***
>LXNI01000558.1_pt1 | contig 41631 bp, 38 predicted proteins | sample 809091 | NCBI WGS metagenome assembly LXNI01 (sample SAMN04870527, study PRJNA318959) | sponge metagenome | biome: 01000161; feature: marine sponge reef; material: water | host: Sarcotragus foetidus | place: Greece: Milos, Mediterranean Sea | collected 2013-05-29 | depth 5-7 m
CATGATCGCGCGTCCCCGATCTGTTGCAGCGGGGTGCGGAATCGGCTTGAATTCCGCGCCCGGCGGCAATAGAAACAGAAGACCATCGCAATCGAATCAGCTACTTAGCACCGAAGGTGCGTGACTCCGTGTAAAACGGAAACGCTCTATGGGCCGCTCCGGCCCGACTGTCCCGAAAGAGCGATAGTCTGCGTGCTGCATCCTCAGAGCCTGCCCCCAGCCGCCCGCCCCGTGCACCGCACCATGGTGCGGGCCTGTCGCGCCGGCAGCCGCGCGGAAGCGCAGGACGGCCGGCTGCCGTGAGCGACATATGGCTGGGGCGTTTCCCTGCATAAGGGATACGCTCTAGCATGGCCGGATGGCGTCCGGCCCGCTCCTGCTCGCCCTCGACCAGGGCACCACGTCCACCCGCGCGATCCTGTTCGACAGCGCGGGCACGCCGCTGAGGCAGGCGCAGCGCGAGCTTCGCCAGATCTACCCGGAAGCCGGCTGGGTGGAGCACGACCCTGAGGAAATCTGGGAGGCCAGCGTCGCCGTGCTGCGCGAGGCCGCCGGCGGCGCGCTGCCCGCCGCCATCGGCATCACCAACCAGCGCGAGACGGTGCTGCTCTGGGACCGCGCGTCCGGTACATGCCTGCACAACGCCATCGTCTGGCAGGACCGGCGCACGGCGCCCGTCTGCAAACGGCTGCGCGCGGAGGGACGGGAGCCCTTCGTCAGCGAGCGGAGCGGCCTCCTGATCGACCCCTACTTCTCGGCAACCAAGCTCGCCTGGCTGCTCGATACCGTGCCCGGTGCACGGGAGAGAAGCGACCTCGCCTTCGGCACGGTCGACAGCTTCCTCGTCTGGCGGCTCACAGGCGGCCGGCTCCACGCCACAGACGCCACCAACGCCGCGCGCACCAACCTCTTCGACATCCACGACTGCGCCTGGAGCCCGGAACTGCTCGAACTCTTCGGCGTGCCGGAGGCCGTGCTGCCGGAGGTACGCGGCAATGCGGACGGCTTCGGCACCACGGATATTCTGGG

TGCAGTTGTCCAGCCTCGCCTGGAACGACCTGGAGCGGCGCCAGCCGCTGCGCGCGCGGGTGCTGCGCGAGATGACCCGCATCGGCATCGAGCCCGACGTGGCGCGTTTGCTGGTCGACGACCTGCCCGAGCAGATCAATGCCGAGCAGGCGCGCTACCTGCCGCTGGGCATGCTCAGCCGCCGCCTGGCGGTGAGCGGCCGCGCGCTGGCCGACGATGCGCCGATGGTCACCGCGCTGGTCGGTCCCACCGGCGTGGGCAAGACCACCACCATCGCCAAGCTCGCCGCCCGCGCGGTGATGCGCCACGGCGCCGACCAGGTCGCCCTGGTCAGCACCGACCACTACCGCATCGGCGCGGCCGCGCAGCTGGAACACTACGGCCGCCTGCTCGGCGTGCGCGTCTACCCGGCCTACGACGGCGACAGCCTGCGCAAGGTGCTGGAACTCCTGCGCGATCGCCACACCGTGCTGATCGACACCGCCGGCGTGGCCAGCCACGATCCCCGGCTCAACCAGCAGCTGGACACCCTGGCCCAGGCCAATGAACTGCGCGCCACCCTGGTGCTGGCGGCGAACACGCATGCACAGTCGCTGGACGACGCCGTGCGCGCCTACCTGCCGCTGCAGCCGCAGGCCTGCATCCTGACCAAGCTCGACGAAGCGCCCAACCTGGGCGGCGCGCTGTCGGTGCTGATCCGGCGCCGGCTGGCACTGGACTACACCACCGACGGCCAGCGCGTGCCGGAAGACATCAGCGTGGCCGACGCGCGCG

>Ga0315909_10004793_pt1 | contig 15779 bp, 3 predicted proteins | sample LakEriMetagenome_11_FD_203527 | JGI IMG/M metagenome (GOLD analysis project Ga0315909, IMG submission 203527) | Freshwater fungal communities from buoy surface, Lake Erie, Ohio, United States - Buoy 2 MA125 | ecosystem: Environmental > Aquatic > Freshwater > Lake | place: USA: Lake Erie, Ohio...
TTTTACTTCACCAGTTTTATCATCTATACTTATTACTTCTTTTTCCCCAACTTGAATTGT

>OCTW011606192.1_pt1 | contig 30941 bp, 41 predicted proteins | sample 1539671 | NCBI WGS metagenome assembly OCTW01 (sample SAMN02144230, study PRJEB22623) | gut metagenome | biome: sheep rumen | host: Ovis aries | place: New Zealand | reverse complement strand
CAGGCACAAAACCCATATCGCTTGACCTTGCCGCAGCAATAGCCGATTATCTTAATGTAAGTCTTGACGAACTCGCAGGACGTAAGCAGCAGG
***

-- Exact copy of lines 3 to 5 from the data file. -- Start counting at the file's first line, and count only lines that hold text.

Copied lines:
TGCAGTTGTCCAGCCTCGCCTGGAACGACCTGGAGCGGCGCCAGCCGCTGCGCGCGCGGGTGCTGCGCGAGATGACCCGCATCGGCATCGAGCCCGACGTGGCGCGTTTGCTGGTCGACGACCTGCCCGAGCAGATCAATGCCGAGCAGGCGCGCTACCTGCCGCTGGGCATGCTCAGCCGCCGCCTGGCGGTGAGCGGCCGCGCGCTGGCCGACGATGCGCCGATGGTCACCGCGCTGGTCGGTCCCACCGGCGTGGGCAAGACCACCACCATCGCCAAGCTCGCCGCCCGCGCGGTGATGCGCCACGGCGCCGACCAGGTCGCCCTGGTCAGCACCGACCACTACCGCATCGGCGCGGCCGCGCAGCTGGAACACTACGGCCGCCTGCTCGGCGTGCGCGTCTACCCGGCCTACGACGGCGACAGCCTGCGCAAGGTGCTGGAACTCCTGCGCGATCGCCACACCGTGCTGATCGACACCGCCGGCGTGGCCAGCCACGATCCCCGGCTCAACCAGCAGCTGGACACCCTGGCCCAGGCCAATGAACTGCGCGCCACCCTGGTGCTGGCGGCGAACACGCATGCACAGTCGCTGGACGACGCCGTGCGCGCCTACCTGCCGCTGCAGCCGCAGGCCTGCATCCTGACCAAGCTCGACGAAGCGCCCAACCTGGGCGGCGCGCTGTCGGTGCTGATCCGGCGCCGGCTGGCACTGGACTACACCACCGACGGCCAGCGCGTGCCGGAAGACATCAGCGTGGCCGACGCGCGCG

>Ga0315909_10004793_pt1 | contig 15779 bp, 3 predicted proteins | sample LakEriMetagenome_11_FD_203527 | JGI IMG/M metagenome (GOLD analysis project Ga0315909, IMG submission 203527) | Freshwater fungal communities from buoy surface, Lake Erie, Ohio, United States - Buoy 2 MA125 | ecosystem: Environmental > Aquatic > Freshwater > Lake | place: USA: Lake Erie, Ohio...
TTTTACTTCACCAGTTTTATCATCTATACTTATTACTTCTTTTTCCCCAACTTGAATTGT